Via CPA : Accounting firms that want to attract millennial-led businesses as clients should diversify services, provide a digital experience and work in the cloud, according to a new survey from Bill.com.
The 2017 Millennial Business Owner-Accounting Firm Survey polled more than 1,000 business leaders who own the accounting firm relationship to discover what they require from their accounting firms.
“The millennial generation currently includes more than 75 million members, with its oldest members holding decision-making positions within organizations. With the considerable impact of millennials on the business world, accounting firms that can meet and exceed their expectations will have a considerable competitive edge,” said Charles Crabtree, director of strategic accounts for Bill.com.
A Millennial Mix of Services
While taxes rank as the top service needed by millennial business owners, they prefer a different set of services than previous generations:
- 54% percent opt for bookkeeping services, compared to 34% for those ages 40-55 and 30% for 56+.
- 24% include accounting technology recommendations and training in their services, three times as much as those 56 or older (8%) and higher than those 40-55 (16%).
- 22% request that their firms handle bill payment for their companies, while 14% of business owners 40-55 and 8% of those 56 and older ask for this service.
- 20% of millennials indicate that they need invoicing from accounting firms, while only 8% of those 40-55 and 4% of those 56 or older do.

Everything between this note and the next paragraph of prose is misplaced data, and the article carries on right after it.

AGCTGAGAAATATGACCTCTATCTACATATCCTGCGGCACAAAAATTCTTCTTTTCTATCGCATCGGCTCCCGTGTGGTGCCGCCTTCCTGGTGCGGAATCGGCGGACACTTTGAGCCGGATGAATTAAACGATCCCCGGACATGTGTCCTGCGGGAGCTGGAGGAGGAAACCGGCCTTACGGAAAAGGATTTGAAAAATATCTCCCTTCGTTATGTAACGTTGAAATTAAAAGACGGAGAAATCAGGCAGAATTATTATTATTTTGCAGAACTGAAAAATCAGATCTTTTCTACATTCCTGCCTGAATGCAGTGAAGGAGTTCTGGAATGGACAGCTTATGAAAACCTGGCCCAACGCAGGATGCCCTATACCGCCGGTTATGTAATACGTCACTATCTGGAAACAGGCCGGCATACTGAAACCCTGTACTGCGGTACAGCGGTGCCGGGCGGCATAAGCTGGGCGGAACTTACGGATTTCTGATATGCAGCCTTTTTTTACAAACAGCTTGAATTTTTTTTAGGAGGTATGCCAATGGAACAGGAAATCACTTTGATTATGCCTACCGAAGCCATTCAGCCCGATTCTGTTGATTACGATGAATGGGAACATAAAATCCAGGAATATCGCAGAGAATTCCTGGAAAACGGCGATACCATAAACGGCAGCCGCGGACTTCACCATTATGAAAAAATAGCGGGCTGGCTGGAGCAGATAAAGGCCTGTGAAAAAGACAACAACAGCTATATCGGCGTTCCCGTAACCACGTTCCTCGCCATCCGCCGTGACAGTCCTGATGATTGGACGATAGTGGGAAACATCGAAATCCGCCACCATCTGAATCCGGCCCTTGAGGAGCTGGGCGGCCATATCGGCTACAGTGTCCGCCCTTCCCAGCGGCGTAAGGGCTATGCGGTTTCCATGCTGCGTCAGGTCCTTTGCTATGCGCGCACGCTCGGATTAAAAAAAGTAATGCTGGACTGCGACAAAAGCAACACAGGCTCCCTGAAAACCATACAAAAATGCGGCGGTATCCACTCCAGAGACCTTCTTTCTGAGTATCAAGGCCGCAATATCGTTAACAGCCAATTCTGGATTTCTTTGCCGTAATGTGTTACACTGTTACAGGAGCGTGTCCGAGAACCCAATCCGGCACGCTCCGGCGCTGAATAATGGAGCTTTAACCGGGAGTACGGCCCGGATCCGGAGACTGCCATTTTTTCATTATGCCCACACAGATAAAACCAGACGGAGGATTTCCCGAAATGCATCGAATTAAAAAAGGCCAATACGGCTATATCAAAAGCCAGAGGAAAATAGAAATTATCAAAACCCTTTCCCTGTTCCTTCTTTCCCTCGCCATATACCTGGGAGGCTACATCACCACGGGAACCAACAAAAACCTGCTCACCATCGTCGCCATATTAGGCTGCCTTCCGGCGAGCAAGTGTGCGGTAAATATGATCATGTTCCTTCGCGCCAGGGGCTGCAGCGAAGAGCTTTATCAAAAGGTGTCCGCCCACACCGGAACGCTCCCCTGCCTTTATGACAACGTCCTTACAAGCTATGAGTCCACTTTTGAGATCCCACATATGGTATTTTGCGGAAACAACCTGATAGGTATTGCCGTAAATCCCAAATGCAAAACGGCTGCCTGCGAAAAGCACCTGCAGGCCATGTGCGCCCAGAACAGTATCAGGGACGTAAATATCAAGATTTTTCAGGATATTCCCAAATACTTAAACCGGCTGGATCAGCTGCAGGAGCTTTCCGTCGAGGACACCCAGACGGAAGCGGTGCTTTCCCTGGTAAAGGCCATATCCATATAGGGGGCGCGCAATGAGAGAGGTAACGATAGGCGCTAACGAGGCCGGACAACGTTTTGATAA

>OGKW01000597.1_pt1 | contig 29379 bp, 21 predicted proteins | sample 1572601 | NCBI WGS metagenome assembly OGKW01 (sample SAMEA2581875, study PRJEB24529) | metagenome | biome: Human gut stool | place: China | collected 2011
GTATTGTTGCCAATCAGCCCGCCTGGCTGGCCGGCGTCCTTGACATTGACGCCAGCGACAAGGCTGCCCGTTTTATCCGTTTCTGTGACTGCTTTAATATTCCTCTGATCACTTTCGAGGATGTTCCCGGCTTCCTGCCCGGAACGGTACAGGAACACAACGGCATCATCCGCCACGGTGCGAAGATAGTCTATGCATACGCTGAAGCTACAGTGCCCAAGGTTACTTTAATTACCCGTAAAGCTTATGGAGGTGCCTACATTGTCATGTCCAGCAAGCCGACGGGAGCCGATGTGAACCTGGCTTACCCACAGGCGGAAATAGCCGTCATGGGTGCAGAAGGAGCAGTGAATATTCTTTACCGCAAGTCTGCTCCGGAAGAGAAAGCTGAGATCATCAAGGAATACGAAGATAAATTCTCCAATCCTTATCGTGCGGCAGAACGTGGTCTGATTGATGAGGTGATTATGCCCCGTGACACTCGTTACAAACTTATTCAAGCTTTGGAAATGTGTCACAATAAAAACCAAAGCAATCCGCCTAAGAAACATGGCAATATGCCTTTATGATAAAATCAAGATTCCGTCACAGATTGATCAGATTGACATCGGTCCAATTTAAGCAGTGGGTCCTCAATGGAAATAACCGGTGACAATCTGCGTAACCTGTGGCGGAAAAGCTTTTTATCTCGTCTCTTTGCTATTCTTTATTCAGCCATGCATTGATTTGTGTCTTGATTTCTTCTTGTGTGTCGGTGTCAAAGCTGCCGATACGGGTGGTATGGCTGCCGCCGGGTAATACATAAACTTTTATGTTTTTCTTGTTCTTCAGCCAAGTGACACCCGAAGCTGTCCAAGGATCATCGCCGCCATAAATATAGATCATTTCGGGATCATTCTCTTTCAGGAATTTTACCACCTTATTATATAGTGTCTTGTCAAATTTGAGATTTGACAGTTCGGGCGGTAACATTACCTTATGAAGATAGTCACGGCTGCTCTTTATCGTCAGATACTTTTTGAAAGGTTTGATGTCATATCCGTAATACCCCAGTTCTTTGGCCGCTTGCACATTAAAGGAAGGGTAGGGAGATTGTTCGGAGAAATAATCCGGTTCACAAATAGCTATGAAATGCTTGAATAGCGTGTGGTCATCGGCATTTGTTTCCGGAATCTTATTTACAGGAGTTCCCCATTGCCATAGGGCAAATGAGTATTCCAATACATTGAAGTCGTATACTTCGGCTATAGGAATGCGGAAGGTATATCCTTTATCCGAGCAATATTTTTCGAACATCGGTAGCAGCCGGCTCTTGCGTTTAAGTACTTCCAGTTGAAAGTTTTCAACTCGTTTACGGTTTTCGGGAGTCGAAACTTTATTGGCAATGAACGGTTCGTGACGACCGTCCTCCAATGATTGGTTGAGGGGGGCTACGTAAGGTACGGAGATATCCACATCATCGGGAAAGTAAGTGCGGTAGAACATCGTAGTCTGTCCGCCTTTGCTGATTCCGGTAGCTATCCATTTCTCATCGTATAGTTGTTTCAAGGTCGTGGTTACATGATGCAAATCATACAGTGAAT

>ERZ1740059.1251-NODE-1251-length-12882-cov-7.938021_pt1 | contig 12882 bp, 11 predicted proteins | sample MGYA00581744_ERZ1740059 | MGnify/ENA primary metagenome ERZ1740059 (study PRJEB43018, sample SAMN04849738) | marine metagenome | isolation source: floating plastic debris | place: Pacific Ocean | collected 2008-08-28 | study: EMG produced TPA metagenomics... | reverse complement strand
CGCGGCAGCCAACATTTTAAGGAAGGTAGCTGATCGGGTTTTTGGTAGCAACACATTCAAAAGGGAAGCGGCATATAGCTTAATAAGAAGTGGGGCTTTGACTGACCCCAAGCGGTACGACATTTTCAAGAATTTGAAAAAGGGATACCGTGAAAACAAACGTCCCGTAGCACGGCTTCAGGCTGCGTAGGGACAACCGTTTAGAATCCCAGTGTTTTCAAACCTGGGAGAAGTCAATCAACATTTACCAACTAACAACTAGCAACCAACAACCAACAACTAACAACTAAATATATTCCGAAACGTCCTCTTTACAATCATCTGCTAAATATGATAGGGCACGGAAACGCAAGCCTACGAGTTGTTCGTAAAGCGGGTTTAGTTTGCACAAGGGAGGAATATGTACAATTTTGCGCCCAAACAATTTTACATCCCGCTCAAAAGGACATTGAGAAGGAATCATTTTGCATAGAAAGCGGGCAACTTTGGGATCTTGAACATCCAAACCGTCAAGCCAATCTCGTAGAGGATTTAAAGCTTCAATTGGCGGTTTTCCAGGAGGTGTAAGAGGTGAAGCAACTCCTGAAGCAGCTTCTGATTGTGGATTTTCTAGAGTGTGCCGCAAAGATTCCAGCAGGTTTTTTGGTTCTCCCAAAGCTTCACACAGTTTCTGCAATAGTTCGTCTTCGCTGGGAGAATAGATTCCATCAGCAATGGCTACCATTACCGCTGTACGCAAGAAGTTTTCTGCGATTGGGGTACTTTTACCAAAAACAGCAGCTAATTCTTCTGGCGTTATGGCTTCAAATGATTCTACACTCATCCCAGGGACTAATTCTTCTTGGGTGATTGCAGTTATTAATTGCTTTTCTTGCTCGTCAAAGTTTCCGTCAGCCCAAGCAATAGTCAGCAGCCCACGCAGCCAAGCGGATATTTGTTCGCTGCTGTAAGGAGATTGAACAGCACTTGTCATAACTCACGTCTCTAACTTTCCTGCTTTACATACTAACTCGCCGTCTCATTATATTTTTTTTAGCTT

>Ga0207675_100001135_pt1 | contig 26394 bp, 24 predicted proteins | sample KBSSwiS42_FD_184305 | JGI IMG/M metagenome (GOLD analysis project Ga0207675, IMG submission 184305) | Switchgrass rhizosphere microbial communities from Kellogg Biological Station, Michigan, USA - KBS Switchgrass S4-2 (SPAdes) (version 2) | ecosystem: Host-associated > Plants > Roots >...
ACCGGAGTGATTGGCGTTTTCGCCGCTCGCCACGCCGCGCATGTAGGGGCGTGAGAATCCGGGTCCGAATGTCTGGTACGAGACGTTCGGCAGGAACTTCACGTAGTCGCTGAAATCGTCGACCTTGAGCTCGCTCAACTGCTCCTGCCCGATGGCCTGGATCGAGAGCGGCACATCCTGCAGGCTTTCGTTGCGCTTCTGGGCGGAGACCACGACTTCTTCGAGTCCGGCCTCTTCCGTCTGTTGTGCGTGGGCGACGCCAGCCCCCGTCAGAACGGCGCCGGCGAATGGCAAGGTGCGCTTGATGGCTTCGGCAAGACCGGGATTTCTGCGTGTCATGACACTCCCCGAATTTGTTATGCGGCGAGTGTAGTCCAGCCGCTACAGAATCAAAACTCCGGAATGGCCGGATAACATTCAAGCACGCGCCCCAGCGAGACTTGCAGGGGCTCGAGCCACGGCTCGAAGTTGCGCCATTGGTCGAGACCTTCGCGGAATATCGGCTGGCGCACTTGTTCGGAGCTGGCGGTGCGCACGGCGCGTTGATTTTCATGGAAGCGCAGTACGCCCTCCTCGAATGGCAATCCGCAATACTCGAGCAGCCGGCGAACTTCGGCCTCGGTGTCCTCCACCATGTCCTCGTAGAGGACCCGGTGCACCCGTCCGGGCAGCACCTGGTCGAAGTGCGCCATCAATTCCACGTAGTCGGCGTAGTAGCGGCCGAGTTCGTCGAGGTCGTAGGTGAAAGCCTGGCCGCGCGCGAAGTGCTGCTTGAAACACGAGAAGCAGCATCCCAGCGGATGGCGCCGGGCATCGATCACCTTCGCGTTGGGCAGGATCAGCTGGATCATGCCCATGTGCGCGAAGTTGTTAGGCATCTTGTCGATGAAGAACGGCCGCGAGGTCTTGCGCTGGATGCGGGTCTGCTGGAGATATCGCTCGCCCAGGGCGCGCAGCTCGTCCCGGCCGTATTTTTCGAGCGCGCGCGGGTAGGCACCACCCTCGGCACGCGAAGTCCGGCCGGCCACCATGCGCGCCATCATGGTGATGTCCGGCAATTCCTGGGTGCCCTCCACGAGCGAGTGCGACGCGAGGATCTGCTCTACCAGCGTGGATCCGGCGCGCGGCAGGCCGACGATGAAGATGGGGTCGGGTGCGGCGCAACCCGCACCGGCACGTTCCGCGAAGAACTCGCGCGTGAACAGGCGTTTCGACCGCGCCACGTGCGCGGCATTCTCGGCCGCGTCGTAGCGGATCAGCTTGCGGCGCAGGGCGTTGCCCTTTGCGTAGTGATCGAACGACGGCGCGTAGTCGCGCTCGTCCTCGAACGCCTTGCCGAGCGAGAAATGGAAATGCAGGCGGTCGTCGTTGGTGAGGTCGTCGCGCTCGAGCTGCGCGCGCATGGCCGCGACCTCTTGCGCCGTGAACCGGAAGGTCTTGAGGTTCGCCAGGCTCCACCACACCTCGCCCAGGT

- 31% say they currently have CFO-level consulting services and 52% say that strategic insight and guidance are necessary from accounting firms.
In addition, nearly 40% of the millennial business owners and decision makers indicate that they want an accounting firm that has in-depth knowledge of their specific industry.
“If your accounting firm focuses primarily on tax services, it may be missing evergreen opportunities to attract millennial business owners. Services such as bookkeeping, invoicing and consultation are valuable throughout the entire year and represent opportunities to build profit and stabilize cash flow,” commented Jason Blumer, founder of Thriveal CPA Network. Thriveal inspires countercultural firm owners to embrace their entrepreneurial creativity within the profession.
Wanted: A Digital and Cloud-based Accounting Experience
The tech-savvy millennial generation displays a preference for digital accounting, with 82% opting for a paper-free experience.
This digital sophistication impacts other areas of accounting, including:
- 56% want their accounting firm to work with cloud-based accounting technologies.
- 33% prefer digital payments.
- 25% use their mobile devices for accounting.
- 64% prioritize email as their main form of communication with accountants.
As one millennial business leader shared: “Our past bookkeeper wanted every invoice and P.O. printed, filed away and saved. He did not want to integrate the different systems we used and was very archaic in his style of work.”
“Technology is woven into a millennial business owner’s life, both personally and professionally. Firms should explore and adopt new technologies that provide a greater level of convenience for millennial business owners. Likewise, invest in training and certifications for firm employees in order to stay current with the latest advancements,” said Crabtree.
Billing and More
The survey revealed other prevalent trends for millennial business owners such as:
- 44% prefer monthly flat rates, and 35% want fixed fees per project.
- 42% want an accountant that can translate complex financial concepts into information they can understand.
- 24% say their greatest accounting frustration is reporting, 20% say it is forecasting and 17% say it is managing cash flow.
- 23% of millennial business owners 30 and younger use internet searches to find accounting firms, 18% rely on advertising and 14% get referrals from technology partners. Referrals from peers, friends, or family leads at 64% for this group, but is lower than the percentages for previous generations (79% for 56 and older and 83% for those 40-55).